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Switching power supplies are indeed nice and lightweight, but have you ever tried to repair one that is dead? You see it works differently than regular power supplies in that there is (for the most part) no voltage references to troubleshoot by when there's a problem. They are either on and working well of broken with no voltages to work with in finding the problem. Thus "easter egging" it parts wise or pop and swap are your options. They do work well until they don't and then they can be a BIOTCH to repair.  :P Agree with you on the "less weight = better sound". If that were true no one would be playing Les Pauls...   :)

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Really? When did that happen?

 Last update- The new firmware on the Firehawk 1500 won't work with an iPad 2... At least it will NOT on mine. I'd be interested to know if it works on anyone else's iPad 2?

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Switching power supplies are indeed nice and lightweight, but have you ever tried to repair one that is dead? You see it works differently than regular power supplies in that there is (for the most part) no voltage references to troubleshoot by when there's a problem. They are either on and working well of broken with no voltages to work with in finding the problem. Thus "easter egging" it parts wise or pop and swap are your options. They do work well until they don't and then they can be a BIOTCH to repair. :P Agree with you on the "less weight = better sound". If that were true no one would be playing Les Pauls... :)

Actually, what I said was that some people think “more weight = better quality or better soundâ€. As for repairing switch mode power supplies, should that really be something we should even bother to consider during a purchase? That says a lot about the quality of the product you’re buying, don’t you think? Power supply reliability has rarely been an issue for me - I’ve rarely ever had one fail. I can’t remember ever having a built in switch mode PS fail on my powered speakers or bass amps. Oh sure, some of the cheaper external switch mode wall warts have failed but even that has been extremely rare. I’ve had a lot more transformer based power supplies fail on me by comparison. If one does happen to fail, I call up the manufacturer and ask for a replacement part. Done. So, bottom line, old school transformer based PS - heavy and not as reliable, newer digital switch mode PS - more reliable and lighter. No contest.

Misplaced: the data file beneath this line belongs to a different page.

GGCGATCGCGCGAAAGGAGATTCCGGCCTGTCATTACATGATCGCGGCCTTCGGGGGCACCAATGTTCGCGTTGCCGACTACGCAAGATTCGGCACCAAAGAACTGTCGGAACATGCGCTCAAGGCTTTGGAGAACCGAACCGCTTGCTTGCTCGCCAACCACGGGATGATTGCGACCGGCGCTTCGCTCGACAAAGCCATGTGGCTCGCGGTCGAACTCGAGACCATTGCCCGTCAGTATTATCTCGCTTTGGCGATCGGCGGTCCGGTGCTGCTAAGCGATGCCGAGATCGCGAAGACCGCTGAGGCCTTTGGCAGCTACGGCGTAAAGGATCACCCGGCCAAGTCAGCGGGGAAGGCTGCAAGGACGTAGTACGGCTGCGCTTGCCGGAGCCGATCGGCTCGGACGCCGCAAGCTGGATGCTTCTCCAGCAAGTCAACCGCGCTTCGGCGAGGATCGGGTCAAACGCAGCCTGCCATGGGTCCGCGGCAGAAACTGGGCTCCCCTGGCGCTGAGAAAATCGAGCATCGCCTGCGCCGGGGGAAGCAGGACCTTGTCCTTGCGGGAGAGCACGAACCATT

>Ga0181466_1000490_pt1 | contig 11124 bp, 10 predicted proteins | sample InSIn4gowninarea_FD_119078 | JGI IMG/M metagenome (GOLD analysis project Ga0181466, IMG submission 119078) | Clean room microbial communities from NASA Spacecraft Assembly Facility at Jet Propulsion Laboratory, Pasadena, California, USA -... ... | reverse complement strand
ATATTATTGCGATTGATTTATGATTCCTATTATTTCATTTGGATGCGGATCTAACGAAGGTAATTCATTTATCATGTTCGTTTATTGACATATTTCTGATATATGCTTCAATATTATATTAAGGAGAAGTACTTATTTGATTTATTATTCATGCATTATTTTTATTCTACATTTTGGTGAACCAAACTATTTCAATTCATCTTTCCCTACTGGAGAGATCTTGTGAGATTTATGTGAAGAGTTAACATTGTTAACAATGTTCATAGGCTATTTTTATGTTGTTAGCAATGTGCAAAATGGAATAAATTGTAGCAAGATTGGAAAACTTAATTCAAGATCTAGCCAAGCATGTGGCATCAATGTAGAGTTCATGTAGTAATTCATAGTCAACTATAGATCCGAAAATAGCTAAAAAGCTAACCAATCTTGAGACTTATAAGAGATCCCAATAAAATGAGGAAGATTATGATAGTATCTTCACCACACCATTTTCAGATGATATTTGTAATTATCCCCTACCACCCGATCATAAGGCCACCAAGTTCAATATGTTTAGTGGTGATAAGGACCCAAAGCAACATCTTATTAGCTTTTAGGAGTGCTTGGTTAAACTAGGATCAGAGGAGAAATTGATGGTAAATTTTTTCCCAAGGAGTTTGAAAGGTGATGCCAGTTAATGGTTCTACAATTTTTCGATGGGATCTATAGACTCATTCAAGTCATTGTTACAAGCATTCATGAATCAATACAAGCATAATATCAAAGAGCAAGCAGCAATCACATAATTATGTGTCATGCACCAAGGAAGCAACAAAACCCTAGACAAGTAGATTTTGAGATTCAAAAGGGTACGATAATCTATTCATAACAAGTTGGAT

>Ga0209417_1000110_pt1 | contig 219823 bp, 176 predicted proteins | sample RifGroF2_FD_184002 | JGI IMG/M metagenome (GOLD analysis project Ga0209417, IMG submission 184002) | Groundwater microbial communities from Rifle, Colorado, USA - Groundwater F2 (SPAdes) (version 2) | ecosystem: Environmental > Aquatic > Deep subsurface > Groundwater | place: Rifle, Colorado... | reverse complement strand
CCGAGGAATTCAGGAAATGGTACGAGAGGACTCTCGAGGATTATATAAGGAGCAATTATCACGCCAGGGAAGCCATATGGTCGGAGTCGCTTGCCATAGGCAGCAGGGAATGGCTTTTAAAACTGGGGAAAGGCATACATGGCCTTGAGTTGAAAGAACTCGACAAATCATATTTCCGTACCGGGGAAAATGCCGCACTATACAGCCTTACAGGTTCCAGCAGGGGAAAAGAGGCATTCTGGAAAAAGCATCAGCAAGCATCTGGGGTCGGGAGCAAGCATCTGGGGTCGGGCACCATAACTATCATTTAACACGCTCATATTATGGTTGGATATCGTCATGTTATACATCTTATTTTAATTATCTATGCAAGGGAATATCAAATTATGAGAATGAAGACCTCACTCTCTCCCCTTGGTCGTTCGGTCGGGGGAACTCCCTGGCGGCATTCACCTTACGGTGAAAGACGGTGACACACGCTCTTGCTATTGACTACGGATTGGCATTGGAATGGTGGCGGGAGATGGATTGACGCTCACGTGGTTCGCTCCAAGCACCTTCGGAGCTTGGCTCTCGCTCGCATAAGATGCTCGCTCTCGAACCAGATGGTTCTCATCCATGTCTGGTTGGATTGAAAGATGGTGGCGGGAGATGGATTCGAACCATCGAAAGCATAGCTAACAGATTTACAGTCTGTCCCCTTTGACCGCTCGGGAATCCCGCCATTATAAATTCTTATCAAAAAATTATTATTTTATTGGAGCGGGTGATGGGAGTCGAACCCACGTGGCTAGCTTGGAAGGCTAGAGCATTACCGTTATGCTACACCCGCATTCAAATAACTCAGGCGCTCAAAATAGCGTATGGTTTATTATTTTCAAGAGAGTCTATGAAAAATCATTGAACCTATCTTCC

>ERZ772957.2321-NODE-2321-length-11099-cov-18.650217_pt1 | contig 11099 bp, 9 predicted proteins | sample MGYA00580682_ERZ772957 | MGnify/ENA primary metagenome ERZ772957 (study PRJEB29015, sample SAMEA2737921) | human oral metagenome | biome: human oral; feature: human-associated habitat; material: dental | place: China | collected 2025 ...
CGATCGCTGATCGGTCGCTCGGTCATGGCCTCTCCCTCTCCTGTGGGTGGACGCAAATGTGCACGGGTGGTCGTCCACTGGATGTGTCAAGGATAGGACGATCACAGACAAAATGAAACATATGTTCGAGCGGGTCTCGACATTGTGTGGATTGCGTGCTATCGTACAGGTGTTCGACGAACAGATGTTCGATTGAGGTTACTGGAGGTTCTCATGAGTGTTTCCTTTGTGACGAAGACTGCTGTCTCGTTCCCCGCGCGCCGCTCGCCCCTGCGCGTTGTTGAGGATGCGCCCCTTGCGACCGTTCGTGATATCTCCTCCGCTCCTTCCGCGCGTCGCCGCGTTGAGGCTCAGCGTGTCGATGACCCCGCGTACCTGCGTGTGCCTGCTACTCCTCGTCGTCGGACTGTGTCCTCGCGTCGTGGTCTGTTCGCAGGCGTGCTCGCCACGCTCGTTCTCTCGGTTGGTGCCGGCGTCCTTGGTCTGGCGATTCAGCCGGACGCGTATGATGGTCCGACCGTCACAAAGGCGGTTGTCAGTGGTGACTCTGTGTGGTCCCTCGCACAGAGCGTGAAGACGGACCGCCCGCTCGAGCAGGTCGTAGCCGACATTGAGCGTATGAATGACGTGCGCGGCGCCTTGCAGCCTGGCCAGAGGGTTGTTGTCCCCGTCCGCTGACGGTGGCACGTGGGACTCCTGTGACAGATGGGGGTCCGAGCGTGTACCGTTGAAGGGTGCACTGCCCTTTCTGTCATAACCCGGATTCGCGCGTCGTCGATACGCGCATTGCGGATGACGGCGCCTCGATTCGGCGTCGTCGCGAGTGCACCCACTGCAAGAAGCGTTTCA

The other thing is that you and I might be only two of a handful of people here willing and able to replace a power supply. So who gives a rat’s patootie if they’re hard to troubleshoot? The repair person might but we pay them to do the hard jobs don’t we? Transformer based PSs might be easier to troubleshoot but that’s no reason to prefer them over a better, lighter, more efficient and reliable system. Going by your metric, no one would ever buy a new car... or a Helix because tube amps are easier (albeit more dangerous) to troubleshoot.

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So who gives a rat’s patootie if they’re hard to troubleshoot? The repair person might but we pay them to do the hard jobs don’t we?

 

If you cant tell by now I'm one of those repair people, so yea I do give a rats patootie cause I know how reliable some are, and how hard they are to fix.  ;)

 

And they are not all made the same. As for buying the product brand in relation to this thought process, that's like getting on a major airline and hoping that the pilot can fly the airplane. All we can do is hope the quality is there inside the cockpit when you take off and land. So far, the power supply has not failed in my Helix. So far its been a good trip...  :)  

 

Actually, what I said was that some people think “more weight = better quality or better soundâ€.

 

I do think that there is a case made for that example for many products. Les Pauls are one, as this helps them sustain the note forever. Wouldnt want an M1A1 Abrams made out of cardboard would ya? Or a battleships anchor made from lightweight plastic?   :lol:

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So far, the power supply has not failed in my Helix. So far its been a good trip... :)

Yeah, that’s been my experience with nearly all the gear I’ve owned except for a Lexicon MPX-1 (tranny based PS) and a piece of dung Mackie DLM-8 (switch-mode PS) - don’t ever buy one of those. Everything else has been rock solid.